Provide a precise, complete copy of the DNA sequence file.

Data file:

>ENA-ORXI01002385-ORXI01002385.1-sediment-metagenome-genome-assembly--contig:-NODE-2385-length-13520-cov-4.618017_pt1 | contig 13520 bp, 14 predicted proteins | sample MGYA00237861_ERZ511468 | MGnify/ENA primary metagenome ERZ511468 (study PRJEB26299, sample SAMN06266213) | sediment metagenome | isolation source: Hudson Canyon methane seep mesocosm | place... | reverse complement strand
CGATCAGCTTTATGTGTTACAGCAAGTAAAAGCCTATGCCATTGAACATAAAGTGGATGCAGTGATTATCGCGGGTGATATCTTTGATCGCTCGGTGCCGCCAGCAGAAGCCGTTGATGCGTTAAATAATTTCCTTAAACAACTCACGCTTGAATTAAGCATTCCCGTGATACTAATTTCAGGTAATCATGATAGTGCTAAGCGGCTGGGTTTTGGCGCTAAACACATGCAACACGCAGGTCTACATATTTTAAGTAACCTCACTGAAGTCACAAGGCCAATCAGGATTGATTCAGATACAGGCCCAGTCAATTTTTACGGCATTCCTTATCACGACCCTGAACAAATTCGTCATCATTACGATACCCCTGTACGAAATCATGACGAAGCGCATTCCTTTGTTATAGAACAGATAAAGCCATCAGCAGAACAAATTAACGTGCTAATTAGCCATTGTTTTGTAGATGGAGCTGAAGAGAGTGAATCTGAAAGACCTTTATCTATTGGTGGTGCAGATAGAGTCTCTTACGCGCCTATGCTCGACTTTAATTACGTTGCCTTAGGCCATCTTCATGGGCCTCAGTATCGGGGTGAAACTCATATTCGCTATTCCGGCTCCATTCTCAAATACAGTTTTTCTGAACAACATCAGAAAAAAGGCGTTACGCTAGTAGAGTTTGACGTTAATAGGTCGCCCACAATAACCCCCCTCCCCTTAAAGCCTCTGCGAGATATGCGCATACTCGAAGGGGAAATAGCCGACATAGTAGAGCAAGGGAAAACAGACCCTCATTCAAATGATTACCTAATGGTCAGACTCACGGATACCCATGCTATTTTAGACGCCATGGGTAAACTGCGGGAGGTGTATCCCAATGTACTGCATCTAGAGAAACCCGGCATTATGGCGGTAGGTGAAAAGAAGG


>ENA-ORXI01002385-ORXI01002385.1-sediment-metagenome-genome-assembly--contig:-NODE-2385-length-13520-cov-4.618017_pt1 | contig 13520 bp, 14 predicted proteins | sample MGYA00237861_ERZ511468 | MGnify/ENA primary metagenome ERZ511468 (study PRJEB26299, sample SAMN06266213) | sediment metagenome | isolation source: Hudson Canyon methane seep mesocosm | place... | reverse complement strand
CGATCAGCTTTATGTGTTACAGCAAGTAAAAGCCTATGCCATTGAACATAAAGTGGATGCAGTGATTATCGCGGGTGATATCTTTGATCGCTCGGTGCCGCCAGCAGAAGCCGTTGATGCGTTAAATAATTTCCTTAAACAACTCACGCTTGAATTAAGCATTCCCGTGATACTAATTTCAGGTAATCATGATAGTGCTAAGCGGCTGGGTTTTGGCGCTAAACACATGCAACACGCAGGTCTACATATTTTAAGTAACCTCACTGAAGTCACAAGGCCAATCAGGATTGATTCAGATACAGGCCCAGTCAATTTTTACGGCATTCCTTATCACGACCCTGAACAAATTCGTCATCATTACGATACCCCTGTACGAAATCATGACGAAGCGCATTCCTTTGTTATAGAACAGATAAAGCCATCAGCAGAACAAATTAACGTGCTAATTAGCCATTGTTTTGTAGATGGAGCTGAAGAGAGTGAATCTGAAAGACCTTTATCTATTGGTGGTGCAGATAGAGTCTCTTACGCGCCTATGCTCGACTTTAATTACGTTGCCTTAGGCCATCTTCATGGGCCTCAGTATCGGGGTGAAACTCATATTCGCTATTCCGGCTCCATTCTCAAATACAGTTTTTCTGAACAACATCAGAAAAAAGGCGTTACGCTAGTAGAGTTTGACGTTAATAGGTCGCCCACAATAACCCCCCTCCCCTTAAAGCCTCTGCGAGATATGCGCATACTCGAAGGGGAAATAGCCGACATAGTAGAGCAAGGGAAAACAGACCCTCATTCAAATGATTACCTAATGGTCAGACTCACGGATACCCATGCTATTTTAGACGCCATGGGTAAACTGCGGGAGGTGTATCCCAATGTACTGCATCTAGAGAAACCCGGCATTATGGCGGTAGGTGAAAAGAAGG